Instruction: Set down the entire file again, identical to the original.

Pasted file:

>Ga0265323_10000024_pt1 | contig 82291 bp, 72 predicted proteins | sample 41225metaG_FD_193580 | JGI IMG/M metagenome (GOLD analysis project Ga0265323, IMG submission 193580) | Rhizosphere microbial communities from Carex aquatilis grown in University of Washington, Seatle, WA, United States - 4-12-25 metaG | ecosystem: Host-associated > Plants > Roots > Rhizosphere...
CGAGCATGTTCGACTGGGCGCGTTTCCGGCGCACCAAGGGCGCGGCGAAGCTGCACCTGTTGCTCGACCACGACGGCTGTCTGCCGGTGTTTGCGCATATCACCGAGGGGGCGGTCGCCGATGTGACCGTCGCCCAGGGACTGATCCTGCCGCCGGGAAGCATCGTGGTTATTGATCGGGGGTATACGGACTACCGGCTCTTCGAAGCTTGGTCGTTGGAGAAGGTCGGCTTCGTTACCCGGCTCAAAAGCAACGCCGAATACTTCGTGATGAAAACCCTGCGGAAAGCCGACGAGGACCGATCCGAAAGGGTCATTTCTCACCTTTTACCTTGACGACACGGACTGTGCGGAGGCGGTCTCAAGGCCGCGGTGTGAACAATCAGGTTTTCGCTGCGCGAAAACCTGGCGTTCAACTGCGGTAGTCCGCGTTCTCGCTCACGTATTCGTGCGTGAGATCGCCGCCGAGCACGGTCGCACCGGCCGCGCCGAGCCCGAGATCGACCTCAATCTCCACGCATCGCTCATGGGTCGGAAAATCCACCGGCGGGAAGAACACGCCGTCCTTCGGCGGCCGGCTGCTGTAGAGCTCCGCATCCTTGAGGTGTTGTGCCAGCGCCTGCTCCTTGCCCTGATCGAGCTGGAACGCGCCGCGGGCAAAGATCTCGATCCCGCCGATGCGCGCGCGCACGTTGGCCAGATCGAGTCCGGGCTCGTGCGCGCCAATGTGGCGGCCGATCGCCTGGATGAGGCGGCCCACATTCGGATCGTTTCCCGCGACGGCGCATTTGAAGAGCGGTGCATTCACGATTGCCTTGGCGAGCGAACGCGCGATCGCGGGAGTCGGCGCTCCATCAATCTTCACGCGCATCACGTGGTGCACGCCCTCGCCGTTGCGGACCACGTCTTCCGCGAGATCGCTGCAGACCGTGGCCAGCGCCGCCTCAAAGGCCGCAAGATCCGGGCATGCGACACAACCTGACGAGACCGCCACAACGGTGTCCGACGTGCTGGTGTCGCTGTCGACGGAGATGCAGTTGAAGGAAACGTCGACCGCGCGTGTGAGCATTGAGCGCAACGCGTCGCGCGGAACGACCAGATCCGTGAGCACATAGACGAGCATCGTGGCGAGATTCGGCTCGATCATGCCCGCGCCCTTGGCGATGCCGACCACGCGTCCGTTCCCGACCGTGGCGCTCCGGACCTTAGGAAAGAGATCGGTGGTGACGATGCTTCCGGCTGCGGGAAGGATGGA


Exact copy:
>Ga0265323_10000024_pt1 | contig 82291 bp, 72 predicted proteins | sample 41225metaG_FD_193580 | JGI IMG/M metagenome (GOLD analysis project Ga0265323, IMG submission 193580) | Rhizosphere microbial communities from Carex aquatilis grown in University of Washington, Seatle, WA, United States - 4-12-25 metaG | ecosystem: Host-associated > Plants > Roots > Rhizosphere...
CGAGCATGTTCGACTGGGCGCGTTTCCGGCGCACCAAGGGCGCGGCGAAGCTGCACCTGTTGCTCGACCACGACGGCTGTCTGCCGGTGTTTGCGCATATCACCGAGGGGGCGGTCGCCGATGTGACCGTCGCCCAGGGACTGATCCTGCCGCCGGGAAGCATCGTGGTTATTGATCGGGGGTATACGGACTACCGGCTCTTCGAAGCTTGGTCGTTGGAGAAGGTCGGCTTCGTTACCCGGCTCAAAAGCAACGCCGAATACTTCGTGATGAAAACCCTGCGGAAAGCCGACGAGGACCGATCCGAAAGGGTCATTTCTCACCTTTTACCTTGACGACACGGACTGTGCGGAGGCGGTCTCAAGGCCGCGGTGTGAACAATCAGGTTTTCGCTGCGCGAAAACCTGGCGTTCAACTGCGGTAGTCCGCGTTCTCGCTCACGTATTCGTGCGTGAGATCGCCGCCGAGCACGGTCGCACCGGCCGCGCCGAGCCCGAGATCGACCTCAATCTCCACGCATCGCTCATGGGTCGGAAAATCCACCGGCGGGAAGAACACGCCGTCCTTCGGCGGCCGGCTGCTGTAGAGCTCCGCATCCTTGAGGTGTTGTGCCAGCGCCTGCTCCTTGCCCTGATCGAGCTGGAACGCGCCGCGGGCAAAGATCTCGATCCCGCCGATGCGCGCGCGCACGTTGGCCAGATCGAGTCCGGGCTCGTGCGCGCCAATGTGGCGGCCGATCGCCTGGATGAGGCGGCCCACATTCGGATCGTTTCCCGCGACGGCGCATTTGAAGAGCGGTGCATTCACGATTGCCTTGGCGAGCGAACGCGCGATCGCGGGAGTCGGCGCTCCATCAATCTTCACGCGCATCACGTGGTGCACGCCCTCGCCGTTGCGGACCACGTCTTCCGCGAGATCGCTGCAGACCGTGGCCAGCGCCGCCTCAAAGGCCGCAAGATCCGGGCATGCGACACAACCTGACGAGACCGCCACAACGGTGTCCGACGTGCTGGTGTCGCTGTCGACGGAGATGCAGTTGAAGGAAACGTCGACCGCGCGTGTGAGCATTGAGCGCAACGCGTCGCGCGGAACGACCAGATCCGTGAGCACATAGACGAGCATCGTGGCGAGATTCGGCTCGATCATGCCCGCGCCCTTGGCGATGCCGACCACGCGTCCGTTCCCGACCGTGGCGCTCCGGACCTTAGGAAAGAGATCGGTGGTGACGATGCTTCCGGCTGCGGGAAGGATGGA